Saffron therapy for the treatment of mild/moderate age-related macular degeneration: a randomised clinical trial

  • Geoffrey K. Broadhead
  • John R. Grigg
  • Peter McCluskey
  • Thomas Hong
  • Timothy E. Schlub
  • Andrew A. ChangEmail author
Retinal Disorders



To assess the efficacy and safety of oral saffron, a natural antioxidant, in treating mild/moderate age-related macular degeneration (AMD).


Randomised, double-blinded, placebo-controlled crossover trial of 100 adults (> 50 years) with mild/moderate AMD and vision > 20/70 Snellen equivalent in at least one eye. Exclusion criteria included confounding visual lesions, or significant gastrointestinal disease impairing absorption. Participants were given oral saffron supplementation (20 mg/day) for 3 months or placebo for 3 months, followed by crossover for 3 months. Participants already consuming Age-Related Eye Diseases Study (AREDS) supplements or equivalent maintained these. Primary outcomes included changes in best-corrected visual acuity (BCVA) and changes in multifocal electroretinogram (mfERG) response density and latency. Secondary outcomes included safety outcomes and changes in mfERG and BCVA amongst participants on AREDS supplements.


Mean BCVA improved 0.69 letters (p = 0.001) and mean-pooled mfERG latency reduced 0.17 ms (p = 0.04) on saffron compared to placebo. Amongst participants on AREDS supplements, mean BCVA improved 0.73 letters p = 0.006) and mean-pooled mfERG response density improved 2.8% (p = 0.038). There was no significant difference in adverse event occurrence (p > 0.10).


Saffron supplementation modestly improved visual function in participants with AMD, including those using AREDS supplements. Given the chronic nature of AMD, longer-term supplementation may produce greater benefits.


Clinical trials Age-related macular degeneration Saffron Electroretinogram Nutritional supplementation 



No authors have any conflicts of interest to declare. One previous researcher associated with this study who had no participant contact, was previously required to withdraw his involvement from the study due to a conflict of interest. This individual is not an author on this manuscript. Preliminary data from this study was presented at the Royal Australian College of Ophthalmologists Annual Congress, Melbourne, Victoria, Australia, November 2016.


No funding was received for this research. No funding was associated with the design, conduct or data analysis of this trial. Dr. Chang has previously acted as a consultant for Novartis, Bayer and Alcon.

Compliance with ethical standards

Conflict of interest

All authors certify that they have no affiliations with or involvement in any organisation or entity with any financial interest (such as honoraria; educational grants; participation in speakers’ bureaus; membership, employment, consultancies, stock ownership, or other equity interest; and expert testimony or patent-licencing arrangements), or non-financial interest (such as personal or professional relationships, affiliations, knowledge or beliefs) in the subject matter or materials discussed in this manuscript.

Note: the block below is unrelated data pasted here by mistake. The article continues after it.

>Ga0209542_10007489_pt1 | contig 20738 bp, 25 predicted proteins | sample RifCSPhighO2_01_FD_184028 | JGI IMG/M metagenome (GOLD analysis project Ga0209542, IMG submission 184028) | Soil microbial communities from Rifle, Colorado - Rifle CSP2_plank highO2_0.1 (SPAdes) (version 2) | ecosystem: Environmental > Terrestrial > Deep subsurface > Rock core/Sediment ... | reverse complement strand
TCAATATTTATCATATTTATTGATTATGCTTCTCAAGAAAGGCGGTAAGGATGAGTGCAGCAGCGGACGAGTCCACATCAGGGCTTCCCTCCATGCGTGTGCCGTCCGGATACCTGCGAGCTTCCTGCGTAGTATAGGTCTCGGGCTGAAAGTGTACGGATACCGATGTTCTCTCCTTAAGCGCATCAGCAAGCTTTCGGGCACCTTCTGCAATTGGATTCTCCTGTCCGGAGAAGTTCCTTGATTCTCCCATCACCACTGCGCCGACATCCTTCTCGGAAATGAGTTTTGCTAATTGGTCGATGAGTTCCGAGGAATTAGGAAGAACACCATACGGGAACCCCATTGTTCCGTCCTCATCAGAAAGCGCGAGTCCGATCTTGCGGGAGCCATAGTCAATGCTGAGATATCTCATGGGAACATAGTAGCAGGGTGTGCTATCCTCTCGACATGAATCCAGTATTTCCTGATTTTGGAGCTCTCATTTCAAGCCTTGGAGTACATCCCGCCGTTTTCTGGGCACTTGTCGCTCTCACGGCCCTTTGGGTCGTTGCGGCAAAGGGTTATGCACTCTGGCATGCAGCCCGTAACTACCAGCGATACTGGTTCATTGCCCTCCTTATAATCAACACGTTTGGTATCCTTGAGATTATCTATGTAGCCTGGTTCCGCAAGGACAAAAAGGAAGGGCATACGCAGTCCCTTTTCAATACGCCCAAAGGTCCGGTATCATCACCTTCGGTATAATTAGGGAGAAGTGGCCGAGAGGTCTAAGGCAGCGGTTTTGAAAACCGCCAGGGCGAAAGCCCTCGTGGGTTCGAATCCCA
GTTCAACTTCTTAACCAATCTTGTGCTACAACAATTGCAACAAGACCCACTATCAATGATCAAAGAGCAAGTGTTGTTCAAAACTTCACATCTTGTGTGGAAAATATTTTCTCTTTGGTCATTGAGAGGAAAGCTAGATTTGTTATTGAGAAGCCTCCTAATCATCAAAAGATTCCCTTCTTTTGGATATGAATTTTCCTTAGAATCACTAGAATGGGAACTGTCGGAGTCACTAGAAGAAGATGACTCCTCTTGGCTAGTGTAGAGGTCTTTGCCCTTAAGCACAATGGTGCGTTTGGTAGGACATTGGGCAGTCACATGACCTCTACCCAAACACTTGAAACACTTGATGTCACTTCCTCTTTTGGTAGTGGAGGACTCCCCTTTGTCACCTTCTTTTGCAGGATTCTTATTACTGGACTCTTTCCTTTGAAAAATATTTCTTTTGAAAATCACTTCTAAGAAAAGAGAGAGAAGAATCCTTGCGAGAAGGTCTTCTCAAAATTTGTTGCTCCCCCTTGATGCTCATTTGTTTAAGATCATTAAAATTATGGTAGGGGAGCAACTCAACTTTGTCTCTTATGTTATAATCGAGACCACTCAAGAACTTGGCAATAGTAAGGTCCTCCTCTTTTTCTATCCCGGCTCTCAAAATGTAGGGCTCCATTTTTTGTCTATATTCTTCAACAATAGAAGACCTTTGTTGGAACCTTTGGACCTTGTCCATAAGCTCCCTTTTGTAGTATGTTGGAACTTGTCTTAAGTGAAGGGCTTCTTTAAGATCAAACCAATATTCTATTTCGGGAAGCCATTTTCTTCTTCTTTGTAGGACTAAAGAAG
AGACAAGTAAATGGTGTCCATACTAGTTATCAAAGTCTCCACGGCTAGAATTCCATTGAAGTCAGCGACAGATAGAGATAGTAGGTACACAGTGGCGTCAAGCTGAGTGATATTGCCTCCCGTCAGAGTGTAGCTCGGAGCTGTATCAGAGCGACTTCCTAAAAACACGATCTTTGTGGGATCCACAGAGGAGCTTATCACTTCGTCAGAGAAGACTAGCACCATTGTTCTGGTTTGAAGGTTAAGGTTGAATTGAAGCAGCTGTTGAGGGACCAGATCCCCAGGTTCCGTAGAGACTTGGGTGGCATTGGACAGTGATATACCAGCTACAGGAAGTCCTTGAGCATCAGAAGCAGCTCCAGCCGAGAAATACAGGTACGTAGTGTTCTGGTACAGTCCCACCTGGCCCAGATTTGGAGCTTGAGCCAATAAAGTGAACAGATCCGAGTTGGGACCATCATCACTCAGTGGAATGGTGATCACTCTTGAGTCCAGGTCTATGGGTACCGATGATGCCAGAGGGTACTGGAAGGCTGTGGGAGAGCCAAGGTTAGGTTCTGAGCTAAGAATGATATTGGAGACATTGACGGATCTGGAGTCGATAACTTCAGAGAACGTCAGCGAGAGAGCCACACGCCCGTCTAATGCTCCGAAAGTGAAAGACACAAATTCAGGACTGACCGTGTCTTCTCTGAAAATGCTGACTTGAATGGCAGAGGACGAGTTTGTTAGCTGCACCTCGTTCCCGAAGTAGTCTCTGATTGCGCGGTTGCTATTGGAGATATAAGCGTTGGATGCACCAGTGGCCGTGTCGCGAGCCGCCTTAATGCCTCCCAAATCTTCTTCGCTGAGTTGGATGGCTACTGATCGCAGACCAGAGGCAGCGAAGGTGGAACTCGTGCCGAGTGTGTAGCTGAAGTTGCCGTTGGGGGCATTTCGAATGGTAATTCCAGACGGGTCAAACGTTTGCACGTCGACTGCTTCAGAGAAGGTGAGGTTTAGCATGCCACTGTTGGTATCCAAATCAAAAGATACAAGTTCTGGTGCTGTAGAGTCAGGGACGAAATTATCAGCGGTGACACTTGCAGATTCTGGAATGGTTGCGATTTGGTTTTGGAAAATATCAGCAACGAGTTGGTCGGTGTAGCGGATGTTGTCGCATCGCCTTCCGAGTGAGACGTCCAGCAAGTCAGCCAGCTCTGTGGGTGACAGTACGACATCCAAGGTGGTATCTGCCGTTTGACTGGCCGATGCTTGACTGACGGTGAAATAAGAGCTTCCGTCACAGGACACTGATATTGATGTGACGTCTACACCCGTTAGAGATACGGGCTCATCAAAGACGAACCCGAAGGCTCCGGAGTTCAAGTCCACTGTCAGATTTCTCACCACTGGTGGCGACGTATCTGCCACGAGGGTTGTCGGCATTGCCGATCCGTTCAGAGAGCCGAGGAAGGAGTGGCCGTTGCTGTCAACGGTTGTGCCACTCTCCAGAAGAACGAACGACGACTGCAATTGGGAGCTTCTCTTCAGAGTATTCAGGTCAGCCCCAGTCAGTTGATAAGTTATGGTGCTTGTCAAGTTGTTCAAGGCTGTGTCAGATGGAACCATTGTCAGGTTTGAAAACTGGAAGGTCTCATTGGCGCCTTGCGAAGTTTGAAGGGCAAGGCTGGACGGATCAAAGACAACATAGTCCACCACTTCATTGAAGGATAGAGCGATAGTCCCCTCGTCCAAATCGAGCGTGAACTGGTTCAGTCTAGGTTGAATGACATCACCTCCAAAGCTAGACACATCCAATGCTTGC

Ethical approval

All procedures performed in studies involving human participants were in accordance with the ethical standards of the institutional and/or national research committee and with the 1964 Helsinki declaration and its later amendments or comparable ethical standards.

Informed consent

Informed consent was obtained from all individual participants included in the study.


  1. 1.
    Klein R, Lee KE, Gangnon RE, Klein BE (2013) Incidence of visual impairment over a 20-year period: the Beaver Dam Eye Study. Ophthalmology 120:1210–1219CrossRefGoogle Scholar
  2. 2.
    Rosenfeld PJ, Brown DM, Heier JS et al (2006) Ranibizumab for neovascular age-related macular degeneration. N Engl J Med 355:1419–1431CrossRefGoogle Scholar
  3. 3.
    Brown DM, Kaiser PK, Michels M et al (2006) Ranibizumab versus verteporfin for neovascular age-related macular degeneration. N Engl J Med 355:1432–1444CrossRefGoogle Scholar
  4. 4.
    Chew EY, Clemons TE, Agron E et al (2013) Long-term effects of vitamins C and E, beta-carotene, and zinc on age-related macular degeneration: AREDS report no. 35. Ophthalmology 120:1604–1611CrossRefGoogle Scholar
  5. 5.
    Age-Related Eye Disease Study Research Group (2001) A randomized placebo-controlled, clinical trial of high-dose supplementation with vitamins C and E, beta carotene, and zinc for age-related macular degeneration and vision loss: AREDS report no. 8. Arch Ophthalmol 119:1417–1436CrossRefGoogle Scholar
  6. 6.
    Age-Related Eye Disease Study 2 Research Group (2013) Lutein + zeaxanthin and omega-3 fatty acids for age-related macular degeneration: the age-related eye disease study 2 (AREDS2) randomized clinical trial. JAMA 2309:2005–2015Google Scholar
  7. 7.
    Purushothuman S et al (2013) Saffron pre-treatment offers neuroprotection to nigral and retinal dopaminergic cells of MPTP-treated mice. J Parkinsons Dis 3:77–83Google Scholar
  8. 8.
    Akhondzadeh S, Shafiee Sabet M, Harirchian MH et al (2010) A 22-week, multicenter, randomized, double-blind controlled trial of Crocus sativus in the treatment of mild-to-moderate Alzheimer's disease. Psychopharmacology 207:637–643CrossRefGoogle Scholar
  9. 9.
    Bathaie SZ, Mousavi SZ (2010) New applications and mechanisms of action of saffron and its important ingredients. Crit Rev Food Sci Nutr 50:761–786CrossRefGoogle Scholar
  10. 10.
    Mohamadpour AH et al (2013) Safety evaluation of Crocin (a constituent of saffron) tablets in healthy volunteers. Iran J Basic Med Sci 16:39–46Google Scholar